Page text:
Oakley's Seth Morrison Interview


Oakley’s legendary skier, Seth Morrison, gets interviewed by Marko Phyhajarvi on homeboyski.com.

People talk to radio phones, helicopter pilots start their engines, film crew performs final equipment check.. A big mountain skier looks down the line he is about to ski. Few minutes are needed to focus and prepare, and then he drops in.. Rockered skis dive deep in the fresh powder as the skier charges the huge mountain face in Haines, Alaska. After dozen turns he sees a little jump, turns his course towards it, and sticks a front flip. He continues skiing fluently towards the next jump. It all looks so easy, at least for him. The skier is Seth Morrison, a famous big mountain skier. One of the best.

They say Seth Morrison is a quiet and may be a bit shy man, but I believe Seth is just a humble dude who doesn’t want to make too much noise of himself. We bombarded Seth with a truckload of questions hoping that he would open the doors to his life, but no. It’s not that easy. Seth provided short, sharp and direct answers with no emotional blah blah. What else could you actually expect from a man who sticks 60 foot cliffs at the high Alaskan mountains? You must be sharp, focused and effective up there, and Seth is just like that.

Good morning Seth Morrison. Going to work again?

Seth Morrison skis about 170 days a year, and he goes off the Calendar Year. Skiing almost every second day might sound much, but how often do we regular people go to work? Skiing is Seth’s profession, his job. Although it doesn’t feel like a job for Seth, the fact is that he does skiing for living.

Being in Seth Morrison’s boots is probably a big dream for many kids out there, and some might consider that he is living in the spotlight. Seth disagrees and doesn’t think that that’s the case. Seth is not a typical celebrity-type person, and that’s probably one of the reasons he’s so well-liked.

The difference between Seth Morrison and regular people is that for Seth his work doesn’t feel like work, while for a lot for us it does. Regular people need to take time off from work, but Seth wants to “stay at work” in the mountains.

When Seth Morrison takes a day off from “work” he actually goes back to “the office”.
Life is life – also for Seth Morrison

Seth has survived avalanches, a helicopter crash and mountain faces most of us would never even try to ski. He has traveled across the world and has experienced things many of us only dream of. Although Seth is in his “best age”, one day it is his turn to leave the snowy playground, but he doesn’t take aging too seriously. When asking about his “retirement plans”, Seth replies by saying “Don’t know, age is what you make of it”.

Life in the mountains can be dangerous and deadly. Bill Briggs, the godfather of American backcountry skiing, has said “if there is no risk, there is no reward”. Late Trevor Petersen wrote in his notebook “There comes a time when one must risk something, or sit forever with one’s dreams”. Seth Morrison says “fear is your only enemy, and even that you can overcome”.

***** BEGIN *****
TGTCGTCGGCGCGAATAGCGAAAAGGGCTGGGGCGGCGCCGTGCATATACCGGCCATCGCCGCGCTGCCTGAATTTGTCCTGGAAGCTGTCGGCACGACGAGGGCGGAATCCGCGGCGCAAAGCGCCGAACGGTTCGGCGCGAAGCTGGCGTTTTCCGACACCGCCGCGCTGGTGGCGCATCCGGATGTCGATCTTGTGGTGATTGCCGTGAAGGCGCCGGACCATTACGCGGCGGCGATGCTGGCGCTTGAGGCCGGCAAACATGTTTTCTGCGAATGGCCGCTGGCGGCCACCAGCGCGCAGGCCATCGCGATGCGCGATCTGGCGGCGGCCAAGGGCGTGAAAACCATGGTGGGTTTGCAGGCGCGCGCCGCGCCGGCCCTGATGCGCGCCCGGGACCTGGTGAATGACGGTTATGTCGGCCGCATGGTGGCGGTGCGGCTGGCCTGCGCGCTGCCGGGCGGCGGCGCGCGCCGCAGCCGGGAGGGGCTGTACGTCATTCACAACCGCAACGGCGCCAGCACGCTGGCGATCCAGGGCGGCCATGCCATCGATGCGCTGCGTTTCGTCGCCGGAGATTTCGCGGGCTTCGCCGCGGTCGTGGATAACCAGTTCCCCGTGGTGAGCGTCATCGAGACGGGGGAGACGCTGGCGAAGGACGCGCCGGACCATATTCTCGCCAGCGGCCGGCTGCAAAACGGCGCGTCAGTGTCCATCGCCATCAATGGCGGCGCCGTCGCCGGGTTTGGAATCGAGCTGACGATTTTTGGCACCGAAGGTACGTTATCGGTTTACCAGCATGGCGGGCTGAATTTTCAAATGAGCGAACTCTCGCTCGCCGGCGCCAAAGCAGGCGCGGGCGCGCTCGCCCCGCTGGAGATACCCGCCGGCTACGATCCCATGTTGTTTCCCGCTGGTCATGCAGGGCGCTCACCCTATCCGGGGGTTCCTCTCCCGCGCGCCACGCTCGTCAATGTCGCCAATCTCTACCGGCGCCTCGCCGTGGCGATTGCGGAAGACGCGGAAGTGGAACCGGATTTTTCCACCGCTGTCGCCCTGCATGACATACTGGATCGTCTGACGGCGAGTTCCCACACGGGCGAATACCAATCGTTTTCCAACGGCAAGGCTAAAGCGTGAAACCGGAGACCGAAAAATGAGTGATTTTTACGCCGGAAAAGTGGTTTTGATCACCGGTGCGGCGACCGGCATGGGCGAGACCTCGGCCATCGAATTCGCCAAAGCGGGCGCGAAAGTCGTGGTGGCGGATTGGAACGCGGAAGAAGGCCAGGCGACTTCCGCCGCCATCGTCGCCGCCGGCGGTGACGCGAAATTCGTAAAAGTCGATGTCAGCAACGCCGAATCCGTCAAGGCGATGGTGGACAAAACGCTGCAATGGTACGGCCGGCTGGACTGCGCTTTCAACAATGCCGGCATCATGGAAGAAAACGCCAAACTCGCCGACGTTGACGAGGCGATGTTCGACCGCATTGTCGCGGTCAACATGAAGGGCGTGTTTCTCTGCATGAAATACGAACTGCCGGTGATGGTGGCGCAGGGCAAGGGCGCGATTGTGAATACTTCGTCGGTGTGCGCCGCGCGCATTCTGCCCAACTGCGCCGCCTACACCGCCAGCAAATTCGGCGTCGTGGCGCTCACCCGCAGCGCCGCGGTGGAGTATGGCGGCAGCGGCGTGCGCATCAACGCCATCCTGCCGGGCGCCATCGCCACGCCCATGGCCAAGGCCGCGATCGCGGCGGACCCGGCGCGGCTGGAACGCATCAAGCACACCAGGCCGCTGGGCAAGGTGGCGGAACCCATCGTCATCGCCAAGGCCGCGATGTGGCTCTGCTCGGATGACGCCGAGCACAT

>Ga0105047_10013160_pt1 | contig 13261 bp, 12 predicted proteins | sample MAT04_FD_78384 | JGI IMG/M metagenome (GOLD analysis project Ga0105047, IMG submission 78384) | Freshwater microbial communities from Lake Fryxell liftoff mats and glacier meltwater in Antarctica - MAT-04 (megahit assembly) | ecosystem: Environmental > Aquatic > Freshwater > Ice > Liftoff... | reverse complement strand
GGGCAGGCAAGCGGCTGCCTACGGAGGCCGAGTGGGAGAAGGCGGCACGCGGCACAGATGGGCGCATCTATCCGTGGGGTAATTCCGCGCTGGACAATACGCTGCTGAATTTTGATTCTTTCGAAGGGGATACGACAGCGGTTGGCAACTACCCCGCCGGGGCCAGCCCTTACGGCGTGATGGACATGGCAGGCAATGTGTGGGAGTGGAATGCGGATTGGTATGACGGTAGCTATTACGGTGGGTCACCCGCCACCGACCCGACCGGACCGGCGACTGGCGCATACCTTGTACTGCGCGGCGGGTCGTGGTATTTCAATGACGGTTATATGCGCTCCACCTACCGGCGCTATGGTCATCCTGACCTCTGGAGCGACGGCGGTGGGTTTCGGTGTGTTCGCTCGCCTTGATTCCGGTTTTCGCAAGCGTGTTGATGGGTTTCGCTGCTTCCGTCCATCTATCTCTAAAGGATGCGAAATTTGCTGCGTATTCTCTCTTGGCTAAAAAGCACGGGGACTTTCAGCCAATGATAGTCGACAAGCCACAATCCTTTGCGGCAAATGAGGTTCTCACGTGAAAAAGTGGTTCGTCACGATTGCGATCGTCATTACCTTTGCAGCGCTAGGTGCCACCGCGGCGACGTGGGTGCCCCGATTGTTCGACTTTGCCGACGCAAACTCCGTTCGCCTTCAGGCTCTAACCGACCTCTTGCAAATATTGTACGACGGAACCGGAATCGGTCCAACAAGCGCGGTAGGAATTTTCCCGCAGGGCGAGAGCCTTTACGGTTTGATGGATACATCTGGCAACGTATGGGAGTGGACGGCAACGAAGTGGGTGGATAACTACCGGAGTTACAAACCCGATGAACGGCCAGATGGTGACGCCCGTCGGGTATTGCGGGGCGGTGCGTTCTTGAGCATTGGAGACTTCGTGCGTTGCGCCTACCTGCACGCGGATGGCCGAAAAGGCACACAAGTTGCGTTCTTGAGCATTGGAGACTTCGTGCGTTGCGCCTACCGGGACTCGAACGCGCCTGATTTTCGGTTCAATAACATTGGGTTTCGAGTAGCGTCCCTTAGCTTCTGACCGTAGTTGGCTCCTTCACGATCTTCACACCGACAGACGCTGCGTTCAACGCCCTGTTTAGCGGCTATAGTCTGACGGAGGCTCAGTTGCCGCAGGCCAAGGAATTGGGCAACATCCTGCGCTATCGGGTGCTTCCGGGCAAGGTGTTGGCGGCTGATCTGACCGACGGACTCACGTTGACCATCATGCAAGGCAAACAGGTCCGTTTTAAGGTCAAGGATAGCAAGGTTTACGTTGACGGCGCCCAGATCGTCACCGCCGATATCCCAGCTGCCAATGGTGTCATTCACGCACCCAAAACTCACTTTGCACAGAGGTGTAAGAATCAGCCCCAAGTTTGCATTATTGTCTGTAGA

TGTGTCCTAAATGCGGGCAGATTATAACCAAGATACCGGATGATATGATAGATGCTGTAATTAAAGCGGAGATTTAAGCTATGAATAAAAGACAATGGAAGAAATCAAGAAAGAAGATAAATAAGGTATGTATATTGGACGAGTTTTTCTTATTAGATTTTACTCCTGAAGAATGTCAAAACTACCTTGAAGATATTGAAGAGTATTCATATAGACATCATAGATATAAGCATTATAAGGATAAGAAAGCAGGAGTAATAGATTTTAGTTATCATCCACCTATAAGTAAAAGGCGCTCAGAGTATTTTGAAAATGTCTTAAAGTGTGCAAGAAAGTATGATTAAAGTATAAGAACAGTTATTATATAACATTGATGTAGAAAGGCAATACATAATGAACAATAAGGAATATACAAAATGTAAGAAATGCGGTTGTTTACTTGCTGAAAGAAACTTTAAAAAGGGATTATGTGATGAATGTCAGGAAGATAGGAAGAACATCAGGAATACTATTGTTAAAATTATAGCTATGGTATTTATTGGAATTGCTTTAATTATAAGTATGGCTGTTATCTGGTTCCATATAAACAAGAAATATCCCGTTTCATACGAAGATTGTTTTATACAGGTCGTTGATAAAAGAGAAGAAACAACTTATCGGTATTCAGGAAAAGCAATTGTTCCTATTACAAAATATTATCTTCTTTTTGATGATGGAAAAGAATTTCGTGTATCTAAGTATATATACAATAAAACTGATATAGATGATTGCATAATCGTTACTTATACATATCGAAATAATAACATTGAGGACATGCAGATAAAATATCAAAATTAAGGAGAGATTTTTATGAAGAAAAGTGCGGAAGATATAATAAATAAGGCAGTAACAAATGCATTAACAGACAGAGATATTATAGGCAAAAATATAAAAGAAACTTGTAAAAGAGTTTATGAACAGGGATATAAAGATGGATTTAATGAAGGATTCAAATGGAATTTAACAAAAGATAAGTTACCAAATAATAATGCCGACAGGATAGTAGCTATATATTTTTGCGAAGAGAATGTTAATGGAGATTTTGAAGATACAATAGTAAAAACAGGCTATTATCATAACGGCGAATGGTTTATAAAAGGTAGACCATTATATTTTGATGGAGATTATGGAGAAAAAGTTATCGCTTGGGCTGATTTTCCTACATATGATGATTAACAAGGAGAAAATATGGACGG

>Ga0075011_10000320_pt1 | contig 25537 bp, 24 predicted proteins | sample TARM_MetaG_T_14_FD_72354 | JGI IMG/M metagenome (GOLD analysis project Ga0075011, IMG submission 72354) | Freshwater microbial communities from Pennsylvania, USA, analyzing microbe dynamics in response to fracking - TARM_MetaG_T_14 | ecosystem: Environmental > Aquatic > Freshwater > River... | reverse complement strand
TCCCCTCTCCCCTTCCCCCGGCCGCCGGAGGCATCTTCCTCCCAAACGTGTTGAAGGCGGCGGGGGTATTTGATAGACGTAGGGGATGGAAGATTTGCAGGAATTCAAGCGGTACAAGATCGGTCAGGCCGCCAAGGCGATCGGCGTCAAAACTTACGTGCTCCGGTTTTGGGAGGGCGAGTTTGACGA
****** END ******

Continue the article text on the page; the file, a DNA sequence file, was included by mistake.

Doug Coombs and Shane McConkey knew the risks, but for some reason they had to go. Although many great and well known skiers have passed away during the years, Shane McConkey’s death stopped us thinking about the risk and rewards of big mountain skiing. During his early years Seth Morrison learned much about big mountain skiing from people like Dean Conway and Kreitler, but also Doug and Shane.
“Beyond being well know skiers they were cool guys that I enjoyed skiing with. I learned a lot from both of them about being a person and a skier.”

Life can be difficult. Anyhow, the sport keeps on developing. Seth Morrison has lived in the world of skiing longer than many of us, and he is recognized from pushing the sport into new direction. Now we’ve already seen skiers ripping gigantic mountain faces, newschoolers spinning huge amount of degrees and ski baser jumpers doing some crazy stuff. What next?

“Faster, bigger, more technical tricks in the Big mountain arena”, says Seth Morrison.

We can’t wait to see.

Shaun White has figured out totally new snowboarding tricks in the backwoods of the Silverton mountain, and we are about to see those new tricks during this season, but how about skiing? When do we see something totally new? While “freestyle skiing” was the trend back in the 80s, and “newschool” was the trend in 2000, what is the next trend?

Although we might have to wait until 2020 to see the new trend, one thing is clear. We think that nobody is going to try to break Fred Syversen’s world record on cliff dropping. Although it was an accident, 107 meters is so much that it would be totally crazy to try bigger. Seth Morrison agrees.

“Jamie’s jump was a few years back and Fred’s was an accident. Not many people are going super big anymore, but more people are working on their tricks of cliffs, more rodeos and 720’s. People’s fear is the only limitation; you need to have perfect conditions to do jumps like that. It just doesn’t happen every day.”

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